As for tritium, certainly, it is released from nuclear power plants in Japan and other countries. Tritium is released on a scale of hundreds to trillions of becquerels per year from boiling water reactors (BWR) in Japan, and tens of trillions of becquerels per year from pressurized water reactors (PWR). A bigger amount of tritium will be released from the Rokkasho spent nuclear fuel reprocessing plant in Japan (construction not yet completed). However, the cumulative impacts of a gradually increasing amount of tritium in the environment is still unclear.Simply stating that tritium is being released by nuclear power plants around the world is no excuse or justification to release more.
Q: What about claims of diluting tritium concentrations to “1/40th" of the regulated standard?
The government and TEPCO say the treated contaminated water will be diluted with seawater and released with a tritium concentration of 1,500 becquerels per liter. This is explained as being just “1/40th" of the regulated standard of 60,000 becquerels per liter, but is that really the case?
Note that 60,000 becquerels/liter is the standard for when there are no radiation sources to be considered other than wastewater on the site of the nuclear power plant, and when the wastewater contains only tritium.
Legislation calls for an additional radiation dose limit of 1 millisievert per year at the site boundary of the Fukushima Daiichi Nuclear Power Plant, but considering the various radiation sources on the site, the liquid waste dose should be limited to about 0.2 millisieverts. Also, as the water contains other radioactive substances such as cesium-134, cesium-137 and strontium-90, the limit for concentration of tritium was set at 1,500 becquerels/liter. (Note 7)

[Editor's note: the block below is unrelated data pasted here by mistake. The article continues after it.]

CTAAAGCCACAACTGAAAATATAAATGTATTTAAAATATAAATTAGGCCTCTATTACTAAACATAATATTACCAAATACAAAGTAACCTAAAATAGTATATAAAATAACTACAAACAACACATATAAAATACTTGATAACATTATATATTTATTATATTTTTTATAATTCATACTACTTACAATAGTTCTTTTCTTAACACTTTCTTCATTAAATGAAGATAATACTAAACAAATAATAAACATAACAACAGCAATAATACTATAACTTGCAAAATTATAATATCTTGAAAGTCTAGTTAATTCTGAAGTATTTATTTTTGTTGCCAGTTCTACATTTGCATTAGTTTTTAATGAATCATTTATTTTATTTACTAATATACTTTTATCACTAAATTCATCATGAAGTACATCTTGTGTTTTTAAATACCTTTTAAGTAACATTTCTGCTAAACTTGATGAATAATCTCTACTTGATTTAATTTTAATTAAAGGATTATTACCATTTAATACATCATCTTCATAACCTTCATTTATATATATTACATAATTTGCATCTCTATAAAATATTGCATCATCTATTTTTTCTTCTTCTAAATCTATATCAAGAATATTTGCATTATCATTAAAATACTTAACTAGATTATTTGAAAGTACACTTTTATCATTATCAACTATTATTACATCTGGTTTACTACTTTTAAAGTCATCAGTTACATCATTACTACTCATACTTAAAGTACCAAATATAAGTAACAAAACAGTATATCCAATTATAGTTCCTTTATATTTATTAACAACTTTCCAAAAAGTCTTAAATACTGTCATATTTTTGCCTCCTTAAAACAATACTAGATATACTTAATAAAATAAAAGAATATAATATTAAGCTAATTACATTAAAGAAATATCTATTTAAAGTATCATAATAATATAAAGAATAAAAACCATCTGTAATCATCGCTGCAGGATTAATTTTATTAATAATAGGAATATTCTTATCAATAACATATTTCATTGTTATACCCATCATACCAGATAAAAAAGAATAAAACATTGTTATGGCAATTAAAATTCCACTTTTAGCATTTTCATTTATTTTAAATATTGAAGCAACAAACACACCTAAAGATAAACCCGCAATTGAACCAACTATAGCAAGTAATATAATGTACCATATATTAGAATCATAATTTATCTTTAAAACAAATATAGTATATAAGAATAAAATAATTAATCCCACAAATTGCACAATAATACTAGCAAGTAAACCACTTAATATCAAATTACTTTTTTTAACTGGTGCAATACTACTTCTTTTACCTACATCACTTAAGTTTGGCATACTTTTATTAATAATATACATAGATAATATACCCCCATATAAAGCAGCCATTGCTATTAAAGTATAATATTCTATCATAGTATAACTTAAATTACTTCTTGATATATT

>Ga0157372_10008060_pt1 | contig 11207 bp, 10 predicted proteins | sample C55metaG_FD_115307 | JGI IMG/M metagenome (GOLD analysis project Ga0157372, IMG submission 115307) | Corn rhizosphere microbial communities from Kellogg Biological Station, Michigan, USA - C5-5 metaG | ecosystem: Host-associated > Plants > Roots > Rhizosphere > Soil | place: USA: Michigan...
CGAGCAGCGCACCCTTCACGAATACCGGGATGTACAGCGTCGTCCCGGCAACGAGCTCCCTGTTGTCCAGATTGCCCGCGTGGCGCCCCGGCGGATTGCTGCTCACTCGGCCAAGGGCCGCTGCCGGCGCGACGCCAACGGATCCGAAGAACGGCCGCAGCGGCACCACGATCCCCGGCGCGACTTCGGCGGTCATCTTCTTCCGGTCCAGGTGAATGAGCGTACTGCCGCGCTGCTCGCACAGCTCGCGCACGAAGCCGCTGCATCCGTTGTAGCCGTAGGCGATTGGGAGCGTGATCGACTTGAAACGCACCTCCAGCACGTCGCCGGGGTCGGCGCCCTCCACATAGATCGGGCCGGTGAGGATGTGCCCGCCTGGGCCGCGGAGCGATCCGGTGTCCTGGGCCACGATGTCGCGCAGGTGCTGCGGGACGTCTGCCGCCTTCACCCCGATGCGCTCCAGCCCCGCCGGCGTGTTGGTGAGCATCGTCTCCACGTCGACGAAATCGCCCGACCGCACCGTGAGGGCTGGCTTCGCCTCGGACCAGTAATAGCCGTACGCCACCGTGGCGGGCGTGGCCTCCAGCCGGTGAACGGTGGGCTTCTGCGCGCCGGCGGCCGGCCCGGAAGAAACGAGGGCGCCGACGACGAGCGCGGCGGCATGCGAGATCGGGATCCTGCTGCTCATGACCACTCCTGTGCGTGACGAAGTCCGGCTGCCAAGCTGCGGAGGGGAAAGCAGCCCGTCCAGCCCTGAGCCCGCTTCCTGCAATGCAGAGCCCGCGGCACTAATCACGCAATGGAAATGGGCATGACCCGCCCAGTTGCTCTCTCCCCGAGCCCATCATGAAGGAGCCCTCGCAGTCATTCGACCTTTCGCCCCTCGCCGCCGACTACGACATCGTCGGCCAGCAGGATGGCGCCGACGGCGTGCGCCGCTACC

Q: Is ocean release the only option?
The Citizens Commission on Nuclear Energy (chaired by professor Kenichi Oshima of Ryukoku University), which includes engineers and researchers, has proposed “large tank storage" and “mortar solidification disposal" instead of releasing wastewater into the ocean or atmosphere (Note 8). See the next item for details.
Q: Have they considered the “large tank storage” and “mortar solidification” proposals?
The large tank storage proposal is based on proven methods from the petroleum industry to use large tanks with dome-shaped roofs and water-sealing vents, each with a capacity of 100,000 cubic meters. They could be installed on sites originally intended for future Units 7 and 8 of the Fukushima Daiichi Nuclear Power Plant, as well as soil dumping sites, or adjacent land at the nuclear plant.
TEPCO has dismissed the idea of storage in large tanks, citing the potential for rainwater contamination and large amounts of leakage in the event of damage. The government adopted the same stance, and gave the idea no further consideration. However, large tanks are a proven method for oil storage, and obviously, the petroleum industry successfully takes steps to prevent rainwater contamination and leakage in the event of damage to the tanks.
The “mortar solidification disposal" method has already been used in the disposal of contaminated water at the Savannah River nuclear facility in the United States. Contaminated water was mixed with cement and sand to create mortar, stored in a partially buried state.
Mortar solidification has merits as a stable method of storage that avoids the risk of radioactive materials being released into the ocean. Due to these advantages, the Citizens Commission on Nuclear Energy recommends mortar solidification over large tank storage. TEPCO and the government claim there are problems with hydration heat and water evaporation, but the Citizens Commission responds that there are methods to deal with such concerns. At any rate, these alternatives have not been properly discussed publicly in any way that allows the proponents to participate.